It's been trying to improve after CQC report
The Northern Devon Healthcare NHS Trust, which runs North Devon District Hospital, was rated as ‘Requiring Improvement’ by the Care Quality Commission which inspected the Trust back in October 2017.
The CQC report raised concerns in maternity services, end of life care, the emergency department and in outpatients, and health officials told Devon County Council’s Health and Adult Care Scrutiny Committee last Thursday that they had made progress to tackle the concerns.
But Suzanne Tracey, chief executive of Northern Devon Healthcare NHS Trust, said that the improvements have come at a cost and they cannot be achieved within a balanced budget.
She said that the board had already decided to set a deficit budget for the year of £12m, but the current forecast was that there would be a £17m overspend.
Councillors were told that a new leadership structure in the maternity department has been established with a new head of midwifery in post and that three obstetricians in the team have been appointed. She added that an organisational development specialist is working with the team to change the culture, a joint specialist is working across North Devon to help with the challenges in end of life care, increased cleanliness spot checks are taking places, and they have put in place a substantive leadership team in the outpatients department.
Cllr Sara Randall-Johnson, chairman of the committee, asked what was being done to make it more attractive to potential employees to come and work at the hospital.
Mrs Tracey added: “We are trying to ensure that once we recruit people, we can retain them. We have been able to make the posts more attractive if we combine them across North Devon and Exeter, and we are looking to enrich the jobs by providing more training and development.
“There is more we can do to sell Devon as more of a place to liv and there is lots that we are doing to recruit people, but we can’t do all of this and maintain a balanced financial budget.
“Our board already decided it would set a deficit budget this year of £12m. All things the things we are doing come with a price tag and we are looking at a deficit of £17m. We will need to get that back in balance, but we are taking account of how we can that back and it may take a few years to achieve.”
Cllr Philip Sanders said that he had heard a lot of words about how the maternity service was improving, but added: “I have not seen any evidence, so what have you done to test it? I am also nervous about the effect it is having on other services as there is a tendency that other services are affected when your focus on one thing.”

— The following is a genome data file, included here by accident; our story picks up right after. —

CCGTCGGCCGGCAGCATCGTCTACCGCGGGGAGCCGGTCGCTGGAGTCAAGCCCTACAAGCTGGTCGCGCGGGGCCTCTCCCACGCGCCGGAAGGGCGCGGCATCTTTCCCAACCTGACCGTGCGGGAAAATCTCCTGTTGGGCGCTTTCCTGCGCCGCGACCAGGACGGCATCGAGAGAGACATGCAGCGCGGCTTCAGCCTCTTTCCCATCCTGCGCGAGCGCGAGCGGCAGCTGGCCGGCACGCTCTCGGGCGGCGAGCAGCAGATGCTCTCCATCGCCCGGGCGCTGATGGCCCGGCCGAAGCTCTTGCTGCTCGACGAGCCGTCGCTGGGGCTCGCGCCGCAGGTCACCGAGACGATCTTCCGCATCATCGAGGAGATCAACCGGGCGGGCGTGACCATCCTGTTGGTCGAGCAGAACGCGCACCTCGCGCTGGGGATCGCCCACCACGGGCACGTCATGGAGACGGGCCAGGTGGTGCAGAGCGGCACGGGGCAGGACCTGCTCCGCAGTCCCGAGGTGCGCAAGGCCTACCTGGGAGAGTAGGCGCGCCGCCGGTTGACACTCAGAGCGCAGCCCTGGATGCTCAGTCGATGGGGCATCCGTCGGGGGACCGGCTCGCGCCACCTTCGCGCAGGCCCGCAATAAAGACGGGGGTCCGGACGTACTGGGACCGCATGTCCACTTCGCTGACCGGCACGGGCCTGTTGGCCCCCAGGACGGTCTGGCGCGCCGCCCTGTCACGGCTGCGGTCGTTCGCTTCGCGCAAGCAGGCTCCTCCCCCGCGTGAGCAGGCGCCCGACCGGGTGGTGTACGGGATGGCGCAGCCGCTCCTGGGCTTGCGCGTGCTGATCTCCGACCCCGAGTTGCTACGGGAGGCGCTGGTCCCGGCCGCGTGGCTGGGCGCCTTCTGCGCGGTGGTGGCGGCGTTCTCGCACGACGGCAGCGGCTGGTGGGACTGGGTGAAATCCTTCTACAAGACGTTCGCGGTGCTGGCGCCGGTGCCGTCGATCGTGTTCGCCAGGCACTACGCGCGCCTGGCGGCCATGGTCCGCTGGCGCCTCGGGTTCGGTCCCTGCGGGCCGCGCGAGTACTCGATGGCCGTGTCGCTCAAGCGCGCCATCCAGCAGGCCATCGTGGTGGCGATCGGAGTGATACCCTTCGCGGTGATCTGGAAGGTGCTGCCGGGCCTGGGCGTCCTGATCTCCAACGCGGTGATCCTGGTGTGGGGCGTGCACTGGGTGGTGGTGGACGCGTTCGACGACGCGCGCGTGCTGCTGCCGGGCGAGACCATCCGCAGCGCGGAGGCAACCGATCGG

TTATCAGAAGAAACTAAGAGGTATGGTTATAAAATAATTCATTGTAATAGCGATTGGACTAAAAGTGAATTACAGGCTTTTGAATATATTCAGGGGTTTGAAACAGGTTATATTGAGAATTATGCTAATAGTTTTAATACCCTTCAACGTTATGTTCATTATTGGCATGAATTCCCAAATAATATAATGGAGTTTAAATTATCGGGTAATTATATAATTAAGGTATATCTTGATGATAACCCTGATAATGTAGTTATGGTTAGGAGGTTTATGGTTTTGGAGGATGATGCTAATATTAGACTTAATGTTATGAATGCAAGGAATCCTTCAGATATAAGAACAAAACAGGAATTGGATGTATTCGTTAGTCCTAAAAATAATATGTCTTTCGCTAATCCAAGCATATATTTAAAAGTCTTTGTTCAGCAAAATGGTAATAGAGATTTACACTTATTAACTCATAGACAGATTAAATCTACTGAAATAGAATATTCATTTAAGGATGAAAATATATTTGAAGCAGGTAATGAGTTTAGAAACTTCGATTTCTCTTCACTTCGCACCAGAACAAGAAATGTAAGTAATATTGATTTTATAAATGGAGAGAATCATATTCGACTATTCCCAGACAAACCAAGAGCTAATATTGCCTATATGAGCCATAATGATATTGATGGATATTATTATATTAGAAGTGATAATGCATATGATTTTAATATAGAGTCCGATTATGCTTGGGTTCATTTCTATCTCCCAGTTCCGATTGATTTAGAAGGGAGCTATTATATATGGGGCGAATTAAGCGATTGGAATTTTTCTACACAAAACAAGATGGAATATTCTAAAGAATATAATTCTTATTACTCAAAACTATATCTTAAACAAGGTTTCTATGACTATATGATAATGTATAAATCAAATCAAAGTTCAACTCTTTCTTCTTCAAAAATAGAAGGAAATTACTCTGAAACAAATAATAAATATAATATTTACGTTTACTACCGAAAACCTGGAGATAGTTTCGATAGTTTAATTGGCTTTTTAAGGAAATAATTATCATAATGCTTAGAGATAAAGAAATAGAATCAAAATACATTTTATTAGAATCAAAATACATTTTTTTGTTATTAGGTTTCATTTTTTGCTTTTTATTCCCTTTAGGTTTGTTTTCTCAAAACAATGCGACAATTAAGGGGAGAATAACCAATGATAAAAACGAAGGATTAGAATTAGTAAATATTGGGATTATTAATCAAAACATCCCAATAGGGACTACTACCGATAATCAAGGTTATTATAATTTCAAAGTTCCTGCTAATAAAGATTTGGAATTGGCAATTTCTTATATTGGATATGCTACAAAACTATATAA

He added: “The key for me is safety. Are the patients safe, but also, do they think they are safe?”
Mrs Tracey said: “It is intangible and about a feel, but also about speaking to people on the ward and external scrutiny. We are keeping an eye to make sure we don’t see areas of challenge appear in other parts of the organisation.
“We are focusing on ensuring people are safe. We take seriously the issues raised by the CQC, there was never a question of the safety of outcomes that patients were receiving. Are people safe within the hospital? Absolutely.”
A report outlining the actions that the NDHT has taken to improve since the CQC report was provided to the committee.
It said that staff training had greatly improved in urgent and emergency services, and in maternity services, incident investigations had improved and the culture within the service was improving. There was improved oversight, audit and assessment of the end of life service, and in outpatients, the Trust had better oversight of waiting lists, the report said. But it added that there were areas in which further action needed to be taken.
A follow-up inspection in July after last October’s inspection showed that there had been some progress at the Trust, but Professor Ted Baker, chief inspector of England’s hospitals, said: “It is clear that further work needs to be completed.”